Jobs also touted the new and improved iMovie 2 software, which ships with all new FireWire-equipped Macs. And he announced that the Public Beta of Mac OS X would be released in September.
Among other exhibitors, Microsoft's MacBU announced that Microsoft Office 2001 for the Mac would be available in October. With 61,250 attendees, it was the largest Macworld Expo ever on the east coast. By comparison, the largest Expo in Boston, in 1995, had about 55,000; New York drew just 46,119 in 1999.
Apple Expo 2000
The big news at Apple Expo 2000 in Paris (Sept. 13-17) was Mac OS X Public Beta -- the first public release of Apple's next-generation operating system. But first, users were warned of possible disruptions as a group of disgruntled Mac users threatened to launch a protest during Jobs' keynote. However, the group called it off, as Apple UK's public relations department offered to discuss its grievances. Making matters worse, a section of the convention center was flooded after sprinkler systems went off, putting the start of the show in question.
But the keynote went on without a hitch. Jobs described OS X as the "future of the Mac," and users would soon be lining up to buy copies of the software. He also unveiled a new line of iBooks featuring FireWire ports, iMovie 2 and, on one model, DVD. The CEO also announced that ATI's Radeon graphics accelerator card was available as a build-to-order option through the online Apple Store for all Power Mac G4 and Power Mac G4 Cube systems.
Not all was peachy, though. There were long lines and angry attendees who couldn't get into Jobs' keynote. And when the Microsoft Macintosh Business Unit announced during Jobs' keynote that its Office 2001 Macintosh Edition would ship Oct. 11 or 13, there were some boos from the crowd. The show saw more than 60,000 visitors, compared to 52,000 attendees in 1999.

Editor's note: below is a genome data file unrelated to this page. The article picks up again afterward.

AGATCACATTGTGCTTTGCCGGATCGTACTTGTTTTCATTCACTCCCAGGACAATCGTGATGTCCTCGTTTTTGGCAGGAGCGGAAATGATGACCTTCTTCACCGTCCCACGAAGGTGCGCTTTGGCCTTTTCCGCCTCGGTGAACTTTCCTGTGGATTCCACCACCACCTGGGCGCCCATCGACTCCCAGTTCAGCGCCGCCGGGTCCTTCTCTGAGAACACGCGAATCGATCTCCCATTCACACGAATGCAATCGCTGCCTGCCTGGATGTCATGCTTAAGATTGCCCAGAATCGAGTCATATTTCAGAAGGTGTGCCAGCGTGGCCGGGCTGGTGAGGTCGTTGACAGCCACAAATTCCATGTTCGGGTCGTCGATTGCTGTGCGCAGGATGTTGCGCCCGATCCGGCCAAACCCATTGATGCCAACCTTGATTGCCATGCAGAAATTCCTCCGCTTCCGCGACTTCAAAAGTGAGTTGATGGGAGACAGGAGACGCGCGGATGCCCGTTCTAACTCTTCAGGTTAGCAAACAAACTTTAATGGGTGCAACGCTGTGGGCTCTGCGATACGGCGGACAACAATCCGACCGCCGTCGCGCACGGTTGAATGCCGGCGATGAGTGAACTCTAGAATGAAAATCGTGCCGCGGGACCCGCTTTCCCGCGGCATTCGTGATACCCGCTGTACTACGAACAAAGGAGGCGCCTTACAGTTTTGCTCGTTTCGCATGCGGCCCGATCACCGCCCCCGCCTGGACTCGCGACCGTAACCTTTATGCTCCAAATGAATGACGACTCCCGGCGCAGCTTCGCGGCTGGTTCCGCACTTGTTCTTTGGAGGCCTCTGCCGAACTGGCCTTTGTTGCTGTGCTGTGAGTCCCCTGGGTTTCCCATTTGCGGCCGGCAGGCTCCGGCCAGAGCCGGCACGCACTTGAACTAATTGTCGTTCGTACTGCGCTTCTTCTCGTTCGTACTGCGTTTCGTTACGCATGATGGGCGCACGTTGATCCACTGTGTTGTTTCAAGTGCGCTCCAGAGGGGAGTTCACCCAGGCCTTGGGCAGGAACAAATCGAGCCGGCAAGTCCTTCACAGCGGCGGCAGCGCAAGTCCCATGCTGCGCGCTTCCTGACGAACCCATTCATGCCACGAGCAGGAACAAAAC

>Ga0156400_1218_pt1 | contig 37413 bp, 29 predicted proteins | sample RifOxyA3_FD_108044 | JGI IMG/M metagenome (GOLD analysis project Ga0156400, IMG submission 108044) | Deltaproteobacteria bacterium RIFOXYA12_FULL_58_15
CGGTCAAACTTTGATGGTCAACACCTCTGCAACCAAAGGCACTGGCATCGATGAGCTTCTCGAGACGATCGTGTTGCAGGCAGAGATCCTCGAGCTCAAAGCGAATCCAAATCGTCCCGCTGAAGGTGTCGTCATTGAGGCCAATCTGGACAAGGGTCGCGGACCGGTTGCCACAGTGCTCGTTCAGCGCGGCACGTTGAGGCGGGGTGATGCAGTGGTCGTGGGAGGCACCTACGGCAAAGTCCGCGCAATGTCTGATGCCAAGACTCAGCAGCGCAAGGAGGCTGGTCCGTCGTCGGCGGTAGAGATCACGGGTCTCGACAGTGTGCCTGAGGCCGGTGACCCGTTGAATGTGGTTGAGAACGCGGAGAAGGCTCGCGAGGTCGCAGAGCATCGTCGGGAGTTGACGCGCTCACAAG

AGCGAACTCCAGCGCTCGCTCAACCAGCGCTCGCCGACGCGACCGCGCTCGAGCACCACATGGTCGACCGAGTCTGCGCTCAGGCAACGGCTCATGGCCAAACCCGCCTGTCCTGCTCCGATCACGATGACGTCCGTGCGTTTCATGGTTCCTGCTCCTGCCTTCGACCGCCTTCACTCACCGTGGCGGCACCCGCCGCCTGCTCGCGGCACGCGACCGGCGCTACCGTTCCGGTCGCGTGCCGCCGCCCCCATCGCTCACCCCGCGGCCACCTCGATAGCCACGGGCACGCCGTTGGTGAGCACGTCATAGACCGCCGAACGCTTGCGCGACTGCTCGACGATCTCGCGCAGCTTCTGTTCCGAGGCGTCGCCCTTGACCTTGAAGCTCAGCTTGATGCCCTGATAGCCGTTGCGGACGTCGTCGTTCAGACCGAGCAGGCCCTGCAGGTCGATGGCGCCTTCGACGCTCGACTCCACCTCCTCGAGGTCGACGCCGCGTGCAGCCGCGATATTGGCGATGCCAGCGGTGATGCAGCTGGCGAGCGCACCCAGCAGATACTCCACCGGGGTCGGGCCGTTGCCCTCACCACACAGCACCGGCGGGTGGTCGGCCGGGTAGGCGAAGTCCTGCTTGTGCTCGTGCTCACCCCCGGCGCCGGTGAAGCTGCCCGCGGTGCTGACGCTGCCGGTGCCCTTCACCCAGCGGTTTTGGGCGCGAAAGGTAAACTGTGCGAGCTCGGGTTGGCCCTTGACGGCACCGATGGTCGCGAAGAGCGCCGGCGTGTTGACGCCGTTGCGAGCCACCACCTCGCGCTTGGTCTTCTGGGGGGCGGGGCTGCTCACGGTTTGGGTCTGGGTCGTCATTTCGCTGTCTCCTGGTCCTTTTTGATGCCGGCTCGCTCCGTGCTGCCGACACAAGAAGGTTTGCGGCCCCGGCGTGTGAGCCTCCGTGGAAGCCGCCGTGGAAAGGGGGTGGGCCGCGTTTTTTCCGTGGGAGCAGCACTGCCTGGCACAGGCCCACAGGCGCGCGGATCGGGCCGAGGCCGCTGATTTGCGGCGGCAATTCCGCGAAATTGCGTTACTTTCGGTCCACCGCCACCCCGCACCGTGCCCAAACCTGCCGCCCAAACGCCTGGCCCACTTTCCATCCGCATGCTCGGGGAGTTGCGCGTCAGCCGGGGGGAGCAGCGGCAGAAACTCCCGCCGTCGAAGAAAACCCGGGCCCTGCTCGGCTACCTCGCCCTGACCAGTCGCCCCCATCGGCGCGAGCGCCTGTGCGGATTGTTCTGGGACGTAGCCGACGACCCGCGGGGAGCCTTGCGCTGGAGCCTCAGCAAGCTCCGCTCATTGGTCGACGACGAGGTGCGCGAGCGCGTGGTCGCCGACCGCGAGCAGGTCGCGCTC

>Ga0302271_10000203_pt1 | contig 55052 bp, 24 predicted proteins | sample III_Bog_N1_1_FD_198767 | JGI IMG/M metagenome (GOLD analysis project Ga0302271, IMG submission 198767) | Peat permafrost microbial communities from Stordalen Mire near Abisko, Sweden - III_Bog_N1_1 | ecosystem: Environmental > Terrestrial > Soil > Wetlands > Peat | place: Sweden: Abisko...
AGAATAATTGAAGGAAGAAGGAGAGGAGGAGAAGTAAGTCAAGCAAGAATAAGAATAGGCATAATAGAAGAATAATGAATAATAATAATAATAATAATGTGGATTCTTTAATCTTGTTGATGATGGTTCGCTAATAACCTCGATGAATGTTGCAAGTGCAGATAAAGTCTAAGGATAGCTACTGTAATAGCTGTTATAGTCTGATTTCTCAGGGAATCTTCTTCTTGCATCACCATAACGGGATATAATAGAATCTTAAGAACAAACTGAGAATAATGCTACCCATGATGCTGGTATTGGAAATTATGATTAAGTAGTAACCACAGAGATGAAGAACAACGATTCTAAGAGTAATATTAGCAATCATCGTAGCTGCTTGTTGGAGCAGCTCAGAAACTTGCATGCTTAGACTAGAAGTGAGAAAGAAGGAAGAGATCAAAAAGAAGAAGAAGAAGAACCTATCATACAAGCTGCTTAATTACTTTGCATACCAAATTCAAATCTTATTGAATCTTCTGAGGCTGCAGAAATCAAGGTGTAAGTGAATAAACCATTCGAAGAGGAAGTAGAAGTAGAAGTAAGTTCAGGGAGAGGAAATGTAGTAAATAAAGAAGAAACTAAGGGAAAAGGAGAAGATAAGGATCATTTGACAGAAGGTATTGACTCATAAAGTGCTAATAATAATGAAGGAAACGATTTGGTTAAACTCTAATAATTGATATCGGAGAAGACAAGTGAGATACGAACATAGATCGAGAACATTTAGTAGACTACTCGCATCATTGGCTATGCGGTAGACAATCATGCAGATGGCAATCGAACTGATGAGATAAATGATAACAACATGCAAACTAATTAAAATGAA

Macworld San Francisco 2001
Now it's almost time for the next big show. The 2001 Macworld Conference & Expo will be held Jan. 9-12 at the Moscone Center in San Francisco. It, too, is expected to set a new attendance record. Apple will Webcast Jobs' keynote, and Microsoft and Macromedia execs will also make keynote presentations.
Users, of course, are anticipating what new Mac hardware Steve Jobs might have up his sleeve. During a recent conference call following Apple's first-quarter profit warning, Jobs strongly hinted that he would have much to say about new products during the keynote.
Among other highlights: Macworld magazine's Eddy Awards ceremony, recognizing the best Mac products of 2000; a charity event to raise money for a San Francisco public school district, sponsored by Macworld and Aspyr Media; a soiree for members of Mac User Groups; and MacWEEK.com's Best of Show awards. You can keep up to date on all the Expo social events by checking out the Hess Macworld Events Page.
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This story, "Year in Review: Expos" was originally published by PCWorld.